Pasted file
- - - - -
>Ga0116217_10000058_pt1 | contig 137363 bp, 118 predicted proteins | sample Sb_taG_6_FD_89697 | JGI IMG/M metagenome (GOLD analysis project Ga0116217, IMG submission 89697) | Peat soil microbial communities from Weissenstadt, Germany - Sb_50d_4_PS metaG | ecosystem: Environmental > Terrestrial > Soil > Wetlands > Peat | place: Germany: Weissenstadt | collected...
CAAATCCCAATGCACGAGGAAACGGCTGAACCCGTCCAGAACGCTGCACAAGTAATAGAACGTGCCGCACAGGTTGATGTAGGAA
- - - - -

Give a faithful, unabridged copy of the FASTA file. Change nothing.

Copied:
>Ga0116217_10000058_pt1 | contig 137363 bp, 118 predicted proteins | sample Sb_taG_6_FD_89697 | JGI IMG/M metagenome (GOLD analysis project Ga0116217, IMG submission 89697) | Peat soil microbial communities from Weissenstadt, Germany - Sb_50d_4_PS metaG | ecosystem: Environmental > Terrestrial > Soil > Wetlands > Peat | place: Germany: Weissenstadt | collected...
CAAATCCCAATGCACGAGGAAACGGCTGAACCCGTCCAGAACGCTGCACAAGTAATAGAACGTGCCGCACAGGTTGATGTAGGAA